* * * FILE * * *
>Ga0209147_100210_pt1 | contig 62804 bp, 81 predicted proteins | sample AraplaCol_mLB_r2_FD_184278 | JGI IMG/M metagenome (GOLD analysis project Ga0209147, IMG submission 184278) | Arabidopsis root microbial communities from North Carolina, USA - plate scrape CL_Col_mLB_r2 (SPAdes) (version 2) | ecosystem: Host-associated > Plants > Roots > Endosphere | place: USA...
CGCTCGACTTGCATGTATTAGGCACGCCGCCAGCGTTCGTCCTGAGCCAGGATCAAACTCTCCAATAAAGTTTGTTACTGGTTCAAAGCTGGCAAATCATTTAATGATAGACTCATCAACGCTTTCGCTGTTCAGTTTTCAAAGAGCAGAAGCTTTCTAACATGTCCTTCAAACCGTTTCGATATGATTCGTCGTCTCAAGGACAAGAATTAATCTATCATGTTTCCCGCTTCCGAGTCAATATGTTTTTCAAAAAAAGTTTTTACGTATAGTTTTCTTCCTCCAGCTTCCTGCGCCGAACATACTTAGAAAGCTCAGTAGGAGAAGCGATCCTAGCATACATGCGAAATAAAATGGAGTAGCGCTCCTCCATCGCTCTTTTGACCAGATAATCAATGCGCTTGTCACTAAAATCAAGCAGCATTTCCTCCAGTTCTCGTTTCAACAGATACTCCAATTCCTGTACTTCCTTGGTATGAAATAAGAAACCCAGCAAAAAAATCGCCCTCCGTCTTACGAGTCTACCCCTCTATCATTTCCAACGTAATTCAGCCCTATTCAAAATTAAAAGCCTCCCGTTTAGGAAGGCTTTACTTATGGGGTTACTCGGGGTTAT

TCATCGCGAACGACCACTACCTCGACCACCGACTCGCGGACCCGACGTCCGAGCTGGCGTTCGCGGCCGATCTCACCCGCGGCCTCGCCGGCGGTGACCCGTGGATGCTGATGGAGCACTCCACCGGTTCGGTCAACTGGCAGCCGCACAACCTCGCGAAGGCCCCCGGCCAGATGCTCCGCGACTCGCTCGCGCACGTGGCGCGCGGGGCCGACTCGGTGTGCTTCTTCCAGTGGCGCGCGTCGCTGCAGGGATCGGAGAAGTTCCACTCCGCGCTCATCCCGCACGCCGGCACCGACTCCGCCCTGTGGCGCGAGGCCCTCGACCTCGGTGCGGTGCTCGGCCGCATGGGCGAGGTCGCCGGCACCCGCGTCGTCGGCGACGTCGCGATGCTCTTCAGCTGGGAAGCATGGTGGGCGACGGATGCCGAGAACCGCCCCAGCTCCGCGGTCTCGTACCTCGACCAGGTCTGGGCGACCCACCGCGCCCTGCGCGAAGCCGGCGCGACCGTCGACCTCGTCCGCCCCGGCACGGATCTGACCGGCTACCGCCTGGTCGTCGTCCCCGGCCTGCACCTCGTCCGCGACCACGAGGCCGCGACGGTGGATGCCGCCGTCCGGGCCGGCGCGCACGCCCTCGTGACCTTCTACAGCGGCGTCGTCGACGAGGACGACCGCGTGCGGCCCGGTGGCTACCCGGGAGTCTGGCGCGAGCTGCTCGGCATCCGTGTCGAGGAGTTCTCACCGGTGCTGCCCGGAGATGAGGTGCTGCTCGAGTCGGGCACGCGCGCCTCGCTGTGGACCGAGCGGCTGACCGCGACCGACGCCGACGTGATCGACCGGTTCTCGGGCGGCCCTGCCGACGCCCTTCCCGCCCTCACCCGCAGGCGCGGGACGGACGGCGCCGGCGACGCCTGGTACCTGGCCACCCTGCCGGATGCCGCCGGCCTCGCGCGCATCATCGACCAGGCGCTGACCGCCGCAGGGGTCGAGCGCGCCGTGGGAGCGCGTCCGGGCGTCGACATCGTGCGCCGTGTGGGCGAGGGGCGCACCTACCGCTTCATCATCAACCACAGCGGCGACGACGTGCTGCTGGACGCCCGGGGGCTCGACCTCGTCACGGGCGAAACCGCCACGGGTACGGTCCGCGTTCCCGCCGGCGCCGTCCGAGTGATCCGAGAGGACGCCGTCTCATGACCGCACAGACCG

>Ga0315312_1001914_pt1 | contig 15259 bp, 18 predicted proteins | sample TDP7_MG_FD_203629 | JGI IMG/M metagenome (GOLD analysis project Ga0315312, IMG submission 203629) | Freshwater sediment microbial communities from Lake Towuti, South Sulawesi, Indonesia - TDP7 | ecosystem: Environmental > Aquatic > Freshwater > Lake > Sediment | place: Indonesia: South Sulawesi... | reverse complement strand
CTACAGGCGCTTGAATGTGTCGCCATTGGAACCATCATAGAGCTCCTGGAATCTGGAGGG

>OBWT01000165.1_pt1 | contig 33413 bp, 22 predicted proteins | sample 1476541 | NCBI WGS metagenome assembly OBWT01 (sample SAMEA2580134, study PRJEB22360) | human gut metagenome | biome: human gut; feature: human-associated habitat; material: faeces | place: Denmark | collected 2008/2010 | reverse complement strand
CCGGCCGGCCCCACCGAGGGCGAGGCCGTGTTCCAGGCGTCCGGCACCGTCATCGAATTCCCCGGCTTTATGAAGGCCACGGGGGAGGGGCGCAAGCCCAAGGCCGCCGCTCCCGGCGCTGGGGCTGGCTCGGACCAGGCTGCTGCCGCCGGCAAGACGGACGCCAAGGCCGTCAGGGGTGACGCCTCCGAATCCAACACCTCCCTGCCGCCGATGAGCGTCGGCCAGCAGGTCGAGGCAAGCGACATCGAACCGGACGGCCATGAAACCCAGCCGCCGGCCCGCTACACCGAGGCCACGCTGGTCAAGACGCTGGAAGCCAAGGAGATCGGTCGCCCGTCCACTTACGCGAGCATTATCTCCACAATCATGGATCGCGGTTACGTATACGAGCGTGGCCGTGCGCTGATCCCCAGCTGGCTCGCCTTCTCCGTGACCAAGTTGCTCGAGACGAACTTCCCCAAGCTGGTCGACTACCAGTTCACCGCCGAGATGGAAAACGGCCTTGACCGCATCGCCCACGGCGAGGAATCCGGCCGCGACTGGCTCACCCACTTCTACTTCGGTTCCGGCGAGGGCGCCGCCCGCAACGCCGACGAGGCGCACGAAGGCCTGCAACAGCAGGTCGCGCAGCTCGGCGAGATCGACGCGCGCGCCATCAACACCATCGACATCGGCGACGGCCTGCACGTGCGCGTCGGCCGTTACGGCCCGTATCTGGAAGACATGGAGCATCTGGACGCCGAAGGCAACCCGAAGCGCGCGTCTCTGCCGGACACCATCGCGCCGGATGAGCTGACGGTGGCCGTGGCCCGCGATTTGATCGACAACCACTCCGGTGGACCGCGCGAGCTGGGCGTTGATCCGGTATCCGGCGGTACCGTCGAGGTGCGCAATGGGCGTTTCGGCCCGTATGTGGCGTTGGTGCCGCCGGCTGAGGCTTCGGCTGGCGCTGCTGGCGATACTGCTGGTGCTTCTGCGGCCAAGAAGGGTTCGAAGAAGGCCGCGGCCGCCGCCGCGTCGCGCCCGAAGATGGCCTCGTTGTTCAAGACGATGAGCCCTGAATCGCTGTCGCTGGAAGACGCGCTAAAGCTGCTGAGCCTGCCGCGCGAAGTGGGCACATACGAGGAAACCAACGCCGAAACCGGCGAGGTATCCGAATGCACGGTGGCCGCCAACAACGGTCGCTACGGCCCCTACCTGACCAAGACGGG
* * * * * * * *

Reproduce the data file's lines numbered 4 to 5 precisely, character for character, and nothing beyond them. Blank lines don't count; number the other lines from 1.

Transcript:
>Ga0315312_1001914_pt1 | contig 15259 bp, 18 predicted proteins | sample TDP7_MG_FD_203629 | JGI IMG/M metagenome (GOLD analysis project Ga0315312, IMG submission 203629) | Freshwater sediment microbial communities from Lake Towuti, South Sulawesi, Indonesia - TDP7 | ecosystem: Environmental > Aquatic > Freshwater > Lake > Sediment | place: Indonesia: South Sulawesi... | reverse complement strand
CTACAGGCGCTTGAATGTGTCGCCATTGGAACCATCATAGAGCTCCTGGAATCTGGAGGG